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On the Record with Russ Mitchell

By on August 14, 2012
Russ Mitchel, WKYC Channel 3 anchor- Photo © Bob Perkoski, www.Perkoski.com

Russ Mitchell, the former CBS weekend news anchor now calls WKYC in Cleveland, Ohio his professional and personal home. After more than a decade at the network level, he’s seen and lived quite a lot. In the second of our two-part conversation, I asked Mr. Mitchell his thoughts on power brokers in news, Bryant Gumbel and newsroom diversity.

“One of the most important features in a newsroom is a diverse staff…you get different perspectives. I don’t think you can be an effective newsroom in 2012 without having a diverse news staff. With the world as it is right now, its more important than ever to get the perspectives of many different groups. It’s incredibly important. It’s always been important but more so today.”

He went on to say that things have gotten better but there’s a long way to go. “I tell people all the time, we need diversity on camera but the people who make decisions in this business are mostly behind the scenes.”

In reflecting on the ‘glass ceiling’ among network journalists of color, it’s noticeable that in our nations’ changing demographic, television news networks seem to be willing to assign people or color to a weekend news anchor slot. Think Carole Simpson, Lester Holt, and obviously Russ Mitchell. But no tv network since CNN’s Bernard Shaw has solo anchored a network newscast. Is this changing?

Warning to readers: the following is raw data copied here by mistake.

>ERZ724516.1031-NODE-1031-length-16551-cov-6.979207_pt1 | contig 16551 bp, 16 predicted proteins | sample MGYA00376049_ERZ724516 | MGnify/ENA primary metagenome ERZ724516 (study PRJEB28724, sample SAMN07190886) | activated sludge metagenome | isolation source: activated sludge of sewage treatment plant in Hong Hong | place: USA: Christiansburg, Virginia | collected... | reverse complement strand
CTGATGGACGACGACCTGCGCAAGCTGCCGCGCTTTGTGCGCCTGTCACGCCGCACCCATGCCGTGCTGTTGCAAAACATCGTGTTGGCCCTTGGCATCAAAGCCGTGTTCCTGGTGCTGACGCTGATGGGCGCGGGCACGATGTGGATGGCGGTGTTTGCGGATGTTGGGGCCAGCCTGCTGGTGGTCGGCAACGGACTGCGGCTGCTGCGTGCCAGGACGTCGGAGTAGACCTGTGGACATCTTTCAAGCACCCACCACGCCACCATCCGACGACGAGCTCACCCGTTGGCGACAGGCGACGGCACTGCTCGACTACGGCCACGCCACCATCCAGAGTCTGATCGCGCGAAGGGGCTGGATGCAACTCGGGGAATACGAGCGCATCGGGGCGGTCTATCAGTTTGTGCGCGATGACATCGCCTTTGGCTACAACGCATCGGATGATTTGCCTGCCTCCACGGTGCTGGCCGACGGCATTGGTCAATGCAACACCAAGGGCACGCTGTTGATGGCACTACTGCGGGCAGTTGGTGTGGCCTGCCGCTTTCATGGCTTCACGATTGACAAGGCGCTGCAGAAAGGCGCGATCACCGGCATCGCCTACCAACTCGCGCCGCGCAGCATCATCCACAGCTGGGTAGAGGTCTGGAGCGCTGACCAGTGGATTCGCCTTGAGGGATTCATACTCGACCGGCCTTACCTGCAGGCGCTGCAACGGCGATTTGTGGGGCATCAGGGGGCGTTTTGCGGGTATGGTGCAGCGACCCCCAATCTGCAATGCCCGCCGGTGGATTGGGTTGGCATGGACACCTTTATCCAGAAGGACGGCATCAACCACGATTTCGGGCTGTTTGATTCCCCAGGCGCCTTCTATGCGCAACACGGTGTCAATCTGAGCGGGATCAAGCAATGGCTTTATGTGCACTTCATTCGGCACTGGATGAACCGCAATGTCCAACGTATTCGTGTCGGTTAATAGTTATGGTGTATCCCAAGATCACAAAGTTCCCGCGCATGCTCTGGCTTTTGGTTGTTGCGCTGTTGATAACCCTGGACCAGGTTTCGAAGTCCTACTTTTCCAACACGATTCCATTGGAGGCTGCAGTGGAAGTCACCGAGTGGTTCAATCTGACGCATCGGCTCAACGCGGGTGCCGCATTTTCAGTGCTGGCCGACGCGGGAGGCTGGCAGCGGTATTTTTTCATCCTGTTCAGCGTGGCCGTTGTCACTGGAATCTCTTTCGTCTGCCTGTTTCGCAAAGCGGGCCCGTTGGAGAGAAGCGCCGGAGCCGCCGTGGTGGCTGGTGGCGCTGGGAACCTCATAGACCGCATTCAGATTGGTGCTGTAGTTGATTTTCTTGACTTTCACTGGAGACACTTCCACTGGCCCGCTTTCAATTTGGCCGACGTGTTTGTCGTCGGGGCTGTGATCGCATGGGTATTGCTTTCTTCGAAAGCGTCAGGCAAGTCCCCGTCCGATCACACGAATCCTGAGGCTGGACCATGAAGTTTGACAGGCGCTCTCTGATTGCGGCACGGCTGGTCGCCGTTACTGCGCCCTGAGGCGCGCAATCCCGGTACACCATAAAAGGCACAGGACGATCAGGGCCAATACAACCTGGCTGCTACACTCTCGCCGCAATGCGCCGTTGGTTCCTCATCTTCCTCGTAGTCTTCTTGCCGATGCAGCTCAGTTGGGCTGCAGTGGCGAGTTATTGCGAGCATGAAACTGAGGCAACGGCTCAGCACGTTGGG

The veteran journalist who has lived the experience says, “It’s important to have news presidents, news vice presidents, news directors and people in important positions of color. I think its imperative. I don’t think you have ever seen a person of color as a network news president. The big decisions are made behind the scenes, the editorial decisions, the hiring decisions, the decisions as to which decisions are behind the scenes. Its imperative to have more people of color in these positions. We have a hell of a long way to go on this front.”

Recalling an era in morning television when Bryant Gumbel started on the Today Show. There were questions- pundits asking “Is America ready to wake up for a black man?” Gumbel turned out to be one the most successful morning anchors in morning news history. Mitchell says, “He was like the Jackie Robinson for morning network news.”

And today as Russ Mitchell’s career demonstrates one can also have power and influence in front of the camera. Russ Mitchell is the lead anchor and managing editor at WKYC in Cleveland, Ohio.

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